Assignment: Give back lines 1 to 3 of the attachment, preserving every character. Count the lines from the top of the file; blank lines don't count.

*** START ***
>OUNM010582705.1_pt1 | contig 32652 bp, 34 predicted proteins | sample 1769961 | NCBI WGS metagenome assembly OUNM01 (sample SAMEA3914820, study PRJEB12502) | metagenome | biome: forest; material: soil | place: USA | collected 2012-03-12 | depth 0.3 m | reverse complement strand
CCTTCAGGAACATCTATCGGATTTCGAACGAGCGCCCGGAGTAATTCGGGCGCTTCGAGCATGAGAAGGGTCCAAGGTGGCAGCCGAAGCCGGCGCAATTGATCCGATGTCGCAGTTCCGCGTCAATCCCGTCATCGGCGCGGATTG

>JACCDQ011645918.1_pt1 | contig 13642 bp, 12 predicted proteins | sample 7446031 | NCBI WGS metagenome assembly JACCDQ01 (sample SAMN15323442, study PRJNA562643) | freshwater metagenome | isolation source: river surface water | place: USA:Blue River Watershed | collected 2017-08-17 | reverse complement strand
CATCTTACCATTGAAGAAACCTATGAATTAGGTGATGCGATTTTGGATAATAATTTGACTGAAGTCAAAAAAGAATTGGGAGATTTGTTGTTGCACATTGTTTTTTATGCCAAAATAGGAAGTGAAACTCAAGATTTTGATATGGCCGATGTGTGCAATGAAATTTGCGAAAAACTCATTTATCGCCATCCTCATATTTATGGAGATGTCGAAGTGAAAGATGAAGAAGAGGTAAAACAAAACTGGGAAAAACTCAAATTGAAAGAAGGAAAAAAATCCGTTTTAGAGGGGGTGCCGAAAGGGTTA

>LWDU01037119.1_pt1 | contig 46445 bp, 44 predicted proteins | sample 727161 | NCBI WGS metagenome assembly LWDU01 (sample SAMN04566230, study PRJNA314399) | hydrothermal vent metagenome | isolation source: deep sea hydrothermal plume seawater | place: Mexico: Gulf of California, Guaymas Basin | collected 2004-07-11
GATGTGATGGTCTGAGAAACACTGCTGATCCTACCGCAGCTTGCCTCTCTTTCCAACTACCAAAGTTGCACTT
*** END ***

>OUNM010582705.1_pt1 | contig 32652 bp, 34 predicted proteins | sample 1769961 | NCBI WGS metagenome assembly OUNM01 (sample SAMEA3914820, study PRJEB12502) | metagenome | biome: forest; material: soil | place: USA | collected 2012-03-12 | depth 0.3 m | reverse complement strand
CCTTCAGGAACATCTATCGGATTTCGAACGAGCGCCCGGAGTAATTCGGGCGCTTCGAGCATGAGAAGGGTCCAAGGTGGCAGCCGAAGCCGGCGCAATTGATCCGATGTCGCAGTTCCGCGTCAATCCCGTCATCGGCGCGGATTG

>JACCDQ011645918.1_pt1 | contig 13642 bp, 12 predicted proteins | sample 7446031 | NCBI WGS metagenome assembly JACCDQ01 (sample SAMN15323442, study PRJNA562643) | freshwater metagenome | isolation source: river surface water | place: USA:Blue River Watershed | collected 2017-08-17 | reverse complement strand